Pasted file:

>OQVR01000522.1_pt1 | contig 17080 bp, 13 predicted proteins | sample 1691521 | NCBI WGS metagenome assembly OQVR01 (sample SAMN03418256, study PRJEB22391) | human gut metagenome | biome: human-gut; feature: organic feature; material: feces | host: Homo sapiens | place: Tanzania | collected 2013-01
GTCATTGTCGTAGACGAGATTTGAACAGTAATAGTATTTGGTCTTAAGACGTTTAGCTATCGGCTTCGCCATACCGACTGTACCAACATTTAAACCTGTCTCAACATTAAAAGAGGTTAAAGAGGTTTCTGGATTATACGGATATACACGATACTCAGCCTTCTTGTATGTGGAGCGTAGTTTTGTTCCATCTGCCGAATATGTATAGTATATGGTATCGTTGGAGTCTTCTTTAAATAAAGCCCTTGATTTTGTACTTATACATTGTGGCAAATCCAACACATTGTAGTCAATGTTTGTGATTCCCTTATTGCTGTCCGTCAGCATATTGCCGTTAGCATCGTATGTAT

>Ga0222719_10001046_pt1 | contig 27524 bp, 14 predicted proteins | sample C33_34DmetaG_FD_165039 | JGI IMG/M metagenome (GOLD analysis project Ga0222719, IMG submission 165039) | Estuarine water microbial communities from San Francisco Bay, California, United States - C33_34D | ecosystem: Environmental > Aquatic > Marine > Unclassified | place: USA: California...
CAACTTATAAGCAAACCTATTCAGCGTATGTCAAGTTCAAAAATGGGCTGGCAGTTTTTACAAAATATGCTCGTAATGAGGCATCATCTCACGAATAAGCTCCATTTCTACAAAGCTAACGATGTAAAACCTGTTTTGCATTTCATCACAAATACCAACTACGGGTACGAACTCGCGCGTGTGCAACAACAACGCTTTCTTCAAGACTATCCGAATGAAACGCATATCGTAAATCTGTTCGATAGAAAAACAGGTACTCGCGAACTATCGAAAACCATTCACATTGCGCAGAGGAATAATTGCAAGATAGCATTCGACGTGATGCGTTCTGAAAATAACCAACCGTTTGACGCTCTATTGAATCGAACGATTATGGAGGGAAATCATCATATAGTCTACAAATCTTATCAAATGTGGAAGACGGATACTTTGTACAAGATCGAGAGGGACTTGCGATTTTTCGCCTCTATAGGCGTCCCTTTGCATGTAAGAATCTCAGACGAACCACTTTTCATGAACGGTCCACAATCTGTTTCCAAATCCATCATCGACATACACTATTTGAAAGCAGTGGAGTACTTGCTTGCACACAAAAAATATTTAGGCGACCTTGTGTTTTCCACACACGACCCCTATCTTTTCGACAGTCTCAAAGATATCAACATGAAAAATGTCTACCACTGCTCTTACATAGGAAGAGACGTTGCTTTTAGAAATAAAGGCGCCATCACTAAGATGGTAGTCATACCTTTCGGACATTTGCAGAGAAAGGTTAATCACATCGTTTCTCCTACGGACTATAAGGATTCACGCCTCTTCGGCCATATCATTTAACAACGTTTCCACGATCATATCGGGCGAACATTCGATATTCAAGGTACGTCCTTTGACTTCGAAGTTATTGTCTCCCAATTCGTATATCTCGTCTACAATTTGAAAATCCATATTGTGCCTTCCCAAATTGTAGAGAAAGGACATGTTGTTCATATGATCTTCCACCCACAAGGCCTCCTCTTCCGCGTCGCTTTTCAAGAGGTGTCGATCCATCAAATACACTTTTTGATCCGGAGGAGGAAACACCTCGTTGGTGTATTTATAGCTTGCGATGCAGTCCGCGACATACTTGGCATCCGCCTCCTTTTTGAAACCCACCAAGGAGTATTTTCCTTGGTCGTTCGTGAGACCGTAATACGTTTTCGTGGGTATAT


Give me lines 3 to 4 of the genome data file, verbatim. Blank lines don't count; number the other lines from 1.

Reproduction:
>Ga0222719_10001046_pt1 | contig 27524 bp, 14 predicted proteins | sample C33_34DmetaG_FD_165039 | JGI IMG/M metagenome (GOLD analysis project Ga0222719, IMG submission 165039) | Estuarine water microbial communities from San Francisco Bay, California, United States - C33_34D | ecosystem: Environmental > Aquatic > Marine > Unclassified | place: USA: California...
CAACTTATAAGCAAACCTATTCAGCGTATGTCAAGTTCAAAAATGGGCTGGCAGTTTTTACAAAATATGCTCGTAATGAGGCATCATCTCACGAATAAGCTCCATTTCTACAAAGCTAACGATGTAAAACCTGTTTTGCATTTCATCACAAATACCAACTACGGGTACGAACTCGCGCGTGTGCAACAACAACGCTTTCTTCAAGACTATCCGAATGAAACGCATATCGTAAATCTGTTCGATAGAAAAACAGGTACTCGCGAACTATCGAAAACCATTCACATTGCGCAGAGGAATAATTGCAAGATAGCATTCGACGTGATGCGTTCTGAAAATAACCAACCGTTTGACGCTCTATTGAATCGAACGATTATGGAGGGAAATCATCATATAGTCTACAAATCTTATCAAATGTGGAAGACGGATACTTTGTACAAGATCGAGAGGGACTTGCGATTTTTCGCCTCTATAGGCGTCCCTTTGCATGTAAGAATCTCAGACGAACCACTTTTCATGAACGGTCCACAATCTGTTTCCAAATCCATCATCGACATACACTATTTGAAAGCAGTGGAGTACTTGCTTGCACACAAAAAATATTTAGGCGACCTTGTGTTTTCCACACACGACCCCTATCTTTTCGACAGTCTCAAAGATATCAACATGAAAAATGTCTACCACTGCTCTTACATAGGAAGAGACGTTGCTTTTAGAAATAAAGGCGCCATCACTAAGATGGTAGTCATACCTTTCGGACATTTGCAGAGAAAGGTTAATCACATCGTTTCTCCTACGGACTATAAGGATTCACGCCTCTTCGGCCATATCATTTAACAACGTTTCCACGATCATATCGGGCGAACATTCGATATTCAAGGTACGTCCTTTGACTTCGAAGTTATTGTCTCCCAATTCGTATATCTCGTCTACAATTTGAAAATCCATATTGTGCCTTCCCAAATTGTAGAGAAAGGACATGTTGTTCATATGATCTTCCACCCACAAGGCCTCCTCTTCCGCGTCGCTTTTCAAGAGGTGTCGATCCATCAAATACACTTTTTGATCCGGAGGAGGAAACACCTCGTTGGTGTATTTATAGCTTGCGATGCAGTCCGCGACATACTTGGCATCCGCCTCCTTTTTGAAACCCACCAAGGAGTATTTTCCTTGGTCGTTCGTGAGACCGTAATACGTTTTCGTGGGTATAT